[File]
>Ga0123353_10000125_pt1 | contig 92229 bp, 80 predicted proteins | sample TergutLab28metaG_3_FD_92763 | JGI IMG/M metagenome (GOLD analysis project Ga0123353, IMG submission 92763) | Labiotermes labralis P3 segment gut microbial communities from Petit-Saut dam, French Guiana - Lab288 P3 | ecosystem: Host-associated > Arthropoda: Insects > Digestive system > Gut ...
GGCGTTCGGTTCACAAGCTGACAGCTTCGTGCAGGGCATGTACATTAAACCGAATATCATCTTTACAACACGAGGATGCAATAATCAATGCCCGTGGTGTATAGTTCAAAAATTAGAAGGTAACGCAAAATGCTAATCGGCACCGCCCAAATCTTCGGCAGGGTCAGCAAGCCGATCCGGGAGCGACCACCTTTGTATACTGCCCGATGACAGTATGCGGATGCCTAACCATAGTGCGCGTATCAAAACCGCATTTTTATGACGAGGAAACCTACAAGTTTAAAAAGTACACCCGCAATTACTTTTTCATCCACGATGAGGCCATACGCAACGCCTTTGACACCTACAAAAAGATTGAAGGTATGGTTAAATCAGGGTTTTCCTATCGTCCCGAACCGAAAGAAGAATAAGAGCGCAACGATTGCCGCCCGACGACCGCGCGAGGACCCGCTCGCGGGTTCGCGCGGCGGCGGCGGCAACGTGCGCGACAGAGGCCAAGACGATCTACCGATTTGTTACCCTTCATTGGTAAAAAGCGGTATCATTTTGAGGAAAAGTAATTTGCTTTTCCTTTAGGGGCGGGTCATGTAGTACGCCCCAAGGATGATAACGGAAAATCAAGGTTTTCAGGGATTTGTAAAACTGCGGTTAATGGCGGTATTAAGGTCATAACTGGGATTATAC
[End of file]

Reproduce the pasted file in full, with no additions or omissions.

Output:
>Ga0123353_10000125_pt1 | contig 92229 bp, 80 predicted proteins | sample TergutLab28metaG_3_FD_92763 | JGI IMG/M metagenome (GOLD analysis project Ga0123353, IMG submission 92763) | Labiotermes labralis P3 segment gut microbial communities from Petit-Saut dam, French Guiana - Lab288 P3 | ecosystem: Host-associated > Arthropoda: Insects > Digestive system > Gut ...
GGCGTTCGGTTCACAAGCTGACAGCTTCGTGCAGGGCATGTACATTAAACCGAATATCATCTTTACAACACGAGGATGCAATAATCAATGCCCGTGGTGTATAGTTCAAAAATTAGAAGGTAACGCAAAATGCTAATCGGCACCGCCCAAATCTTCGGCAGGGTCAGCAAGCCGATCCGGGAGCGACCACCTTTGTATACTGCCCGATGACAGTATGCGGATGCCTAACCATAGTGCGCGTATCAAAACCGCATTTTTATGACGAGGAAACCTACAAGTTTAAAAAGTACACCCGCAATTACTTTTTCATCCACGATGAGGCCATACGCAACGCCTTTGACACCTACAAAAAGATTGAAGGTATGGTTAAATCAGGGTTTTCCTATCGTCCCGAACCGAAAGAAGAATAAGAGCGCAACGATTGCCGCCCGACGACCGCGCGAGGACCCGCTCGCGGGTTCGCGCGGCGGCGGCGGCAACGTGCGCGACAGAGGCCAAGACGATCTACCGATTTGTTACCCTTCATTGGTAAAAAGCGGTATCATTTTGAGGAAAAGTAATTTGCTTTTCCTTTAGGGGCGGGTCATGTAGTACGCCCCAAGGATGATAACGGAAAATCAAGGTTTTCAGGGATTTGTAAAACTGCGGTTAATGGCGGTATTAAGGTCATAACTGGGATTATAC